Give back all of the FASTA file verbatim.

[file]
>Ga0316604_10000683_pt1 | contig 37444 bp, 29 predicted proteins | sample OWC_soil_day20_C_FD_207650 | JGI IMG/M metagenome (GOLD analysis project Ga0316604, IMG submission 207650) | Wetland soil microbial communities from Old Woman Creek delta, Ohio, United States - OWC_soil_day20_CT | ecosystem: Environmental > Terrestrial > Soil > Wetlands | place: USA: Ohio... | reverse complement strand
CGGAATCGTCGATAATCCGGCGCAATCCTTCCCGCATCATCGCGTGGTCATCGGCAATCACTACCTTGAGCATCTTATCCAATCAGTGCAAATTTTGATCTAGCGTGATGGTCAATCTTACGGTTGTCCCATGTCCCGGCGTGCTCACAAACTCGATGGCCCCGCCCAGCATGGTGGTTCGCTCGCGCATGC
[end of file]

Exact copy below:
>Ga0316604_10000683_pt1 | contig 37444 bp, 29 predicted proteins | sample OWC_soil_day20_C_FD_207650 | JGI IMG/M metagenome (GOLD analysis project Ga0316604, IMG submission 207650) | Wetland soil microbial communities from Old Woman Creek delta, Ohio, United States - OWC_soil_day20_CT | ecosystem: Environmental > Terrestrial > Soil > Wetlands | place: USA: Ohio... | reverse complement strand
CGGAATCGTCGATAATCCGGCGCAATCCTTCCCGCATCATCGCGTGGTCATCGGCAATCACTACCTTGAGCATCTTATCCAATCAGTGCAAATTTTGATCTAGCGTGATGGTCAATCTTACGGTTGTCCCATGTCCCGGCGTGCTCACAAACTCGATGGCCCCGCCCAGCATGGTGGTTCGCTCGCGCATGC